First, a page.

For the gifted to feel “normal,” sometimes they must give up their beliefs, behaviors, and values. Intensive self-analysis, self-critique, and inability to acknowledge their limits can plague them. Gifted individuals who are introverted, have low self-esteem, and feel helpless are more prone to develop major depression8.
How to parent a gifted child with asynchronous development
Gifted asynchronous children are often misunderstood and isolated. They are commonly labeled as “special” or “different” and are treated differently than their peers. They possess a set of characteristics that are uniquely vulnerable.
Although these children feel different from their peers and often struggle in different areas in life, they are rarely offered the help they need to overcome challenging areas.
Caring for gifted children requires modifications in parenting. Recognize that the more gifted a child is, the more asynchronous they are.
Listen to them and support the child’s emotional needs instead of accusing them of being “too sensitive”.
- 1.Silverman LK. The construct of asynchronous development. Peabody Journal of Education. Published online June 1997:36-58. doi:10.1080/0161956x.1997.9681865
- 2.Wang H. Fatty acid amide hydrolase deficiency limits early pregnancy events. Journal of Clinical Investigation. Published online August 1, 2006:2122-2131. doi:10.1172/jci28621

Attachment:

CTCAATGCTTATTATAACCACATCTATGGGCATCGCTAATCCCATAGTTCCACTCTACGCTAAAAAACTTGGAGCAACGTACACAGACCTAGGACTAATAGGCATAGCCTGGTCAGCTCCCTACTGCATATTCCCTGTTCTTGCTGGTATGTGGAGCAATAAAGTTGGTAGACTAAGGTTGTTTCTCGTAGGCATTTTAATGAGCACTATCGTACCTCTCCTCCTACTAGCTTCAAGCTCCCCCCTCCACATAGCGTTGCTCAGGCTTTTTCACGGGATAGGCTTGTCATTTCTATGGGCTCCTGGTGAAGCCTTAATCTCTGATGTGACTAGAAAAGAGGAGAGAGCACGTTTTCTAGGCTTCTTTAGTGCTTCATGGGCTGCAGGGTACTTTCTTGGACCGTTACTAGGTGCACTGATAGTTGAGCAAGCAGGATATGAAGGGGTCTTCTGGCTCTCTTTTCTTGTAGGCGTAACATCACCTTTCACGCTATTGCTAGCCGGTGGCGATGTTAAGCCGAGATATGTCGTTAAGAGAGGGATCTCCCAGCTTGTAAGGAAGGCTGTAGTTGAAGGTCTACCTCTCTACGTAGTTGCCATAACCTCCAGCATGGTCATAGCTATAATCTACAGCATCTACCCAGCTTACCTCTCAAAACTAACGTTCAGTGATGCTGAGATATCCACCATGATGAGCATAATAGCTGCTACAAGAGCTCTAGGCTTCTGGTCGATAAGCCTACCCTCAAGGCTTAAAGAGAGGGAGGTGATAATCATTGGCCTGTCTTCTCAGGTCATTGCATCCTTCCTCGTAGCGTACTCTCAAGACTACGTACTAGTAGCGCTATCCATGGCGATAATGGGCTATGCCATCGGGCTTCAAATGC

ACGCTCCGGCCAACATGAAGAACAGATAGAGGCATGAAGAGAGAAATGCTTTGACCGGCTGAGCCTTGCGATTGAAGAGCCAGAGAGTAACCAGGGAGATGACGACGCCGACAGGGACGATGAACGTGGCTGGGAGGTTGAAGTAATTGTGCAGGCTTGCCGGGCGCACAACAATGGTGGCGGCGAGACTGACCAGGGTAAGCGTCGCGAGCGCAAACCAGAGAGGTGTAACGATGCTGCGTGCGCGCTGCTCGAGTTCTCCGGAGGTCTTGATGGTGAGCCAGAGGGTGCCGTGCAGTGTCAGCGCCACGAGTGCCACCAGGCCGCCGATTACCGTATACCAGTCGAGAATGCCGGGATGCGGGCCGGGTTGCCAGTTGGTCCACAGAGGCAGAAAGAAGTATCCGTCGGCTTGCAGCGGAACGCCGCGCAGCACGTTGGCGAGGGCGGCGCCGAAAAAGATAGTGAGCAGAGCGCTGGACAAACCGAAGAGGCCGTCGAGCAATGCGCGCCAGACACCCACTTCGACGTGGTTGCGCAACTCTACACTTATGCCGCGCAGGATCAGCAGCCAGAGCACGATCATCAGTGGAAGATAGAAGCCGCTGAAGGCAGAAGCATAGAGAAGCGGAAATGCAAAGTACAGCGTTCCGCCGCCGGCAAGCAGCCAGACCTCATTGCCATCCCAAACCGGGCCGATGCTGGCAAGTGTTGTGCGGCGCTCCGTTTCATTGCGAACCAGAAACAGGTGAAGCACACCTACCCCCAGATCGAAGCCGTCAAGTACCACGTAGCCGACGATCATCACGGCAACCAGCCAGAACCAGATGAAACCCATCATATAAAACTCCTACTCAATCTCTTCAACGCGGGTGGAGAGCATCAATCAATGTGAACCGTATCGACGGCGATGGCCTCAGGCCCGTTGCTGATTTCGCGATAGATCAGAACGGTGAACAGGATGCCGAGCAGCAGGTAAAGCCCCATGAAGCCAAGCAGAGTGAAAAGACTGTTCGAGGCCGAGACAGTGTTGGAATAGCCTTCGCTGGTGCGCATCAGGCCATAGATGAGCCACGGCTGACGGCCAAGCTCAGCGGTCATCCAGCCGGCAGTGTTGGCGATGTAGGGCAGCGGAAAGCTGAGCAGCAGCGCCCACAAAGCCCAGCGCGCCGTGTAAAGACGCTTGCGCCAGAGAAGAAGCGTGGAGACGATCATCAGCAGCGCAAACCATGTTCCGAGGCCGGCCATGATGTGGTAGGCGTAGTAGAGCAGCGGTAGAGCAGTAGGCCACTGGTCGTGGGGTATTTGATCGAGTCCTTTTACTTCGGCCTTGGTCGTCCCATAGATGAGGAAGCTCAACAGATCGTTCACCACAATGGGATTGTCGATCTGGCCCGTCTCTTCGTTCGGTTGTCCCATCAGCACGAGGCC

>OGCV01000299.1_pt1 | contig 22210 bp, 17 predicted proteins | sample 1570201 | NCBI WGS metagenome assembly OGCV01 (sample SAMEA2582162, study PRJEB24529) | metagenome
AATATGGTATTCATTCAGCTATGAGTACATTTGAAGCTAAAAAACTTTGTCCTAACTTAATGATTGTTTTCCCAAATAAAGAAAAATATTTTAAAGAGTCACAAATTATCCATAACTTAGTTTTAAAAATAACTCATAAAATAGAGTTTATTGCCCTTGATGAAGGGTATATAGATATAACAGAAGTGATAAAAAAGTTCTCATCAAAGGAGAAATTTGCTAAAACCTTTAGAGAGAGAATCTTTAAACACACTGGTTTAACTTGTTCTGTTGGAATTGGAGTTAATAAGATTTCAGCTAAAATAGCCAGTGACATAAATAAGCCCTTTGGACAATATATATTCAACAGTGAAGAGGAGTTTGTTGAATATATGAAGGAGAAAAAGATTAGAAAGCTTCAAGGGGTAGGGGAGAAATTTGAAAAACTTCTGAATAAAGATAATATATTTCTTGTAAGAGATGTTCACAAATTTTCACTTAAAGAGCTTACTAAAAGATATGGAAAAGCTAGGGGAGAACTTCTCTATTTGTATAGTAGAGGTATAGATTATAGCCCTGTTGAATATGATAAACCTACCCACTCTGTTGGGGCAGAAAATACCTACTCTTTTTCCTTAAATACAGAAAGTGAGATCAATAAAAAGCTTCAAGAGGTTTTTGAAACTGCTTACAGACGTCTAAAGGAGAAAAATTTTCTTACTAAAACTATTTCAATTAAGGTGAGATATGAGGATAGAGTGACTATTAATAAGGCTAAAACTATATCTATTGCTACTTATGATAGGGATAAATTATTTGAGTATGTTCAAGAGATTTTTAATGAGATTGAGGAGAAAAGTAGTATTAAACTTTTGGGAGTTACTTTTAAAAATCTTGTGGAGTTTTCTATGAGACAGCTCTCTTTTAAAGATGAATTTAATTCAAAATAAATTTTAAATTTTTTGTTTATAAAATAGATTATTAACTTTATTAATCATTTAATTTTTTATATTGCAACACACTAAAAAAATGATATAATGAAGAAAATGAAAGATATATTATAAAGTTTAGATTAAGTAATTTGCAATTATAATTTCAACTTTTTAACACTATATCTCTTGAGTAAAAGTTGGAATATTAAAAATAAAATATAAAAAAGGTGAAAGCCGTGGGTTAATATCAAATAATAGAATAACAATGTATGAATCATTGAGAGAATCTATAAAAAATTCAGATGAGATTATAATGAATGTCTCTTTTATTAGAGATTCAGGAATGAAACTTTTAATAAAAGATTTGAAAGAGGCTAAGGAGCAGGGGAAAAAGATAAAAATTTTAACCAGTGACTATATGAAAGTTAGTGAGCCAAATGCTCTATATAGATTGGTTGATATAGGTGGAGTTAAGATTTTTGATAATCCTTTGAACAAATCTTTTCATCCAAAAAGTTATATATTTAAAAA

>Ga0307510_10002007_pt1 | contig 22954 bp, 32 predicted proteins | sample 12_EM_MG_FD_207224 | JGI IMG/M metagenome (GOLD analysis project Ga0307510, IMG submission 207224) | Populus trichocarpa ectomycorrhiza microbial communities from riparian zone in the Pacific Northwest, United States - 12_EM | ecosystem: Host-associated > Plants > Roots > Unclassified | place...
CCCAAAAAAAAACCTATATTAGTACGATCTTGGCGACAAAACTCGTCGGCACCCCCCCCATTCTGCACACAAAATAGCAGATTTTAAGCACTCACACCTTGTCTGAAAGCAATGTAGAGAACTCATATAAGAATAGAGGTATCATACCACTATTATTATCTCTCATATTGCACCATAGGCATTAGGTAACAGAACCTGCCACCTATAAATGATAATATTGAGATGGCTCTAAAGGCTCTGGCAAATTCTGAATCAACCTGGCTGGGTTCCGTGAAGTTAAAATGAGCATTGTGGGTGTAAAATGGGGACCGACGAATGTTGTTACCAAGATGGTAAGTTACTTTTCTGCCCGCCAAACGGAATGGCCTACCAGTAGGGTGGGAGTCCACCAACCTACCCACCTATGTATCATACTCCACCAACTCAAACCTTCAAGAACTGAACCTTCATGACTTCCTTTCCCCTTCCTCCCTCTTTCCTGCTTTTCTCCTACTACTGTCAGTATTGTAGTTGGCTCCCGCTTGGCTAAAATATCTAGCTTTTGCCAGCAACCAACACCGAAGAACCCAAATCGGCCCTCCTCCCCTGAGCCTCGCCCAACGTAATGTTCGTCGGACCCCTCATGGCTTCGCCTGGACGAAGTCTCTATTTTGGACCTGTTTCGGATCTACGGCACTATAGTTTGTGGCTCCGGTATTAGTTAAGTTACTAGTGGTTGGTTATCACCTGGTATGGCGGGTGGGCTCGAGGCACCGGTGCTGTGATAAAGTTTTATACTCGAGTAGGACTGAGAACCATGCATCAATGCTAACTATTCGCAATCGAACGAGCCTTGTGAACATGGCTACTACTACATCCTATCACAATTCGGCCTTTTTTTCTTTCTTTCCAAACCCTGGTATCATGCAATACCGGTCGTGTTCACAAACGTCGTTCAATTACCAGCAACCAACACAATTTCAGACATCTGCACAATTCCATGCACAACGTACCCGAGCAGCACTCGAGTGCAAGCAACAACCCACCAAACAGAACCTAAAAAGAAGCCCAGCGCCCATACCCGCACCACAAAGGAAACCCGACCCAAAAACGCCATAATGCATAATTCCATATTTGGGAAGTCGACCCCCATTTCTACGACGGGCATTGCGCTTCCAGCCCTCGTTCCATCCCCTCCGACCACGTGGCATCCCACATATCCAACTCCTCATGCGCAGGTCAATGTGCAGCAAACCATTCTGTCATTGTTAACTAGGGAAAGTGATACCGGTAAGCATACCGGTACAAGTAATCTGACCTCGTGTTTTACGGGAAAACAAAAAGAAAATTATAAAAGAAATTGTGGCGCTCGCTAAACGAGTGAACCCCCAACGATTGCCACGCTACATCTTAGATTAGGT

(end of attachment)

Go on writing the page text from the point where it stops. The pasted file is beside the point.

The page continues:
- 3.Sternberg RJ, Davidson JE, eds. Conceptions of Giftedness. Cambridge University Press; 2005. doi:10.1017/cbo9780511610455
- 4.Morawska A, Sanders MR. Parenting Gifted and Talented Children: Conceptual and Empirical Foundations. Gifted Child Quarterly. Published online April 21, 2009:163-173. doi:10.1177/0016986209334962
- 5.Lovecky DV. Identity development in gifted children:Moral sensitivity. Roeper Review. Published online December 1997:90-94. doi:10.1080/02783199709553862
- 6.Silverman LK. Social and emotional education of the gifted: The discoveries of Leta Hollingworth. Roeper Review. Published online March 1990:171-178. doi:10.1080/02783199009553265
- 7.Peterson JS, Ray KE. Bullying and the Gifted: Victims, Perpetrators, Prevalence, and Effects. Gifted Child Quarterly. Published online April 2006:148-168. doi:10.1177/001698620605000206
- 8.Kaiser CF, Berndt DJ. Predictors of Loneliness in the Gifted Adolescent. Gifted Child Quarterly. Published online April 1985:74-77. doi:10.1177/001698628502900206